Although we don't believe in timing the market or panicking over daily movements, we do like to keep an eye on market changes -- just in case they're material to our investing thesis.
The S&P 500 (SNPINDEX:^GSPC) rose to a brand new all-time record high this week, finishing just shy of the 1,800 milestone and reflecting the continued optimism among investors that the stock market can continue its bull-market rally into a sixth calendar year in 2014. But even with gains of more than 1.5% for the index, several key stocks made much bigger moves, with some climbing with the S&P while others dropped despite its gains. Let's look more closely at four key stocks -- J.C. Penney (NYSE:JCP), Marathon Petroleum (NYSE:MPC), Denbury Resources (NYSE:DNR), and Cisco Systems (NASDAQ:CSCO) -- to see how they affected the S&P 500 this week.
J.C. Penney jumped almost 10% this week, with investors starting to buy into the ailing retailer's turnaround story. Early in the week, J.C. Penney said that same-store sales rose in October by 0.9%, fueled in large part from a huge rise in online sales and suggesting that the retail chain's long struggle to stop bleeding customers to rivals could finally be gaining traction. Yet strong results from Macy's this week support the view that customers who fled J.C. Penney might well have liked Macy's and the other alternatives they chose. Even if revenue at J.C. Penney has hit bottom, there's no guarantee that those customers will be coming back, and that's exactly what the retailer needs to see as it enters the critical holiday season.
Marathon Petroleum posted a gain of 10% as well, with the refining giant benefiting from the reemergence of wider spreads between prices of domestic West Texas Intermediate crude oil and corresponding prices of international Brent crude. Because the price of refined products tends to track international oil prices, cheaper WTI essentially means that Marathon and its fellow refiners can get the crude oil supplies they need at discounted prices, keeping the extra proceeds as pure profit. Spreads had deteriorated to nearly zero during the summer months, but a substantial drop in WTI prices has reopened that spread to about $15 per barrel. If it stays wide, Marathon could see profits continue for a while.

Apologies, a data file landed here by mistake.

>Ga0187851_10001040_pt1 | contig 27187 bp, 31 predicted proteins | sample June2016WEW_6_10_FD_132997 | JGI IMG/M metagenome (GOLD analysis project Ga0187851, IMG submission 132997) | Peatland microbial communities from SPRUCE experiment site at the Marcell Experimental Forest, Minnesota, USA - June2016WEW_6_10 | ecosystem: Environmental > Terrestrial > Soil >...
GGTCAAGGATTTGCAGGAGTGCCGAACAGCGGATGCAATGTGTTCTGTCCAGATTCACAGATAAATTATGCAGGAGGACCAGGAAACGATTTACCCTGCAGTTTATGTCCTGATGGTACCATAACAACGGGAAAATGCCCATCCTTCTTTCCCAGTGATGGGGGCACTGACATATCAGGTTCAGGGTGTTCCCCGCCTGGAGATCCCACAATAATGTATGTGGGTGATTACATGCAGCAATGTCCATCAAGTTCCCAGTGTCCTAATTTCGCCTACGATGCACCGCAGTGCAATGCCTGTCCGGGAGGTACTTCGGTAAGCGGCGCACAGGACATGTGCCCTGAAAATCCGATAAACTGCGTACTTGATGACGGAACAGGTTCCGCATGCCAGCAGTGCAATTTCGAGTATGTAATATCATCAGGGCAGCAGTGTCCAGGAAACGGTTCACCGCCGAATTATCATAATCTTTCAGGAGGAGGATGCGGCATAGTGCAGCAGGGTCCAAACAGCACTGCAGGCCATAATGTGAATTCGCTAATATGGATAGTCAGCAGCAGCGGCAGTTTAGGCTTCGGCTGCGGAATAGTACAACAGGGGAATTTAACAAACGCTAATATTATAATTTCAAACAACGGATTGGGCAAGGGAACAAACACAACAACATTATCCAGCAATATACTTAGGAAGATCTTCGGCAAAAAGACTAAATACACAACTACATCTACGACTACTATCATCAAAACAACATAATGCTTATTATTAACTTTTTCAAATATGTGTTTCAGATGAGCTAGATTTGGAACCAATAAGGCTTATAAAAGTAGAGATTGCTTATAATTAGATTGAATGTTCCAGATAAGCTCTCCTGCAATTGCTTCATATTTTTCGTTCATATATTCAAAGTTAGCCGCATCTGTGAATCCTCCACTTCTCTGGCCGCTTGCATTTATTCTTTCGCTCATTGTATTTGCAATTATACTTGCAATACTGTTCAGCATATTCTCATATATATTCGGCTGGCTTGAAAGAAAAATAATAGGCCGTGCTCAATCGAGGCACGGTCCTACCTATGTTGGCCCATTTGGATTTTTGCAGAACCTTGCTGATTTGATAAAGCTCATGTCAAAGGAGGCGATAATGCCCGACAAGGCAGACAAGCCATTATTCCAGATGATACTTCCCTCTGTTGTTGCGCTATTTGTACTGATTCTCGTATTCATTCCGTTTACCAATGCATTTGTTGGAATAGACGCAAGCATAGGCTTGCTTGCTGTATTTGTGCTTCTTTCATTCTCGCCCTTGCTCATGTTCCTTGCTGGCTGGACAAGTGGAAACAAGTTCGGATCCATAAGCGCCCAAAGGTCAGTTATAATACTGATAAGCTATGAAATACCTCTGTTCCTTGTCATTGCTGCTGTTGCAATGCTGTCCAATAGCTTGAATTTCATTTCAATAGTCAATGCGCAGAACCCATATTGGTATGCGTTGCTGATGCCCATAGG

Denbury Resources, on the other hand, lost almost 9% after disappointing investors who had hoped to see the energy company restructure its operations. Yet after considering plans to convert to a master limited partnership, which would have been a tax-efficient way to start returning capital to investors, Denbury decided instead to remain in its current corporate form. With so many of its rivals having done MLP conversions, Denbury plunged on that news, yet by choosing not to reorganize at this time, Denbury retains its ability to grow all of its internal operations organically and potentially produce larger profits down the road.
Cisco Systems weighed down the S&P 500 with an 8.4% decline, with its impact magnified by the tech giant's huge market capitalization. Weak revenue was the big concern, with Cisco posting less than 2% growth in sales for the quarter. Of greater concern, though, was Cisco's pronouncement that it expects a huge drop of 9% in revenue for the current quarter. With customers making disappointing decisions not to buy their typical mix of products, Cisco has to worry that competitors are taking away its business. To rebound, the tech giant needs to refocus its attention on core growth areas and make sure to close on key sales to keep its revenue up as much as possible.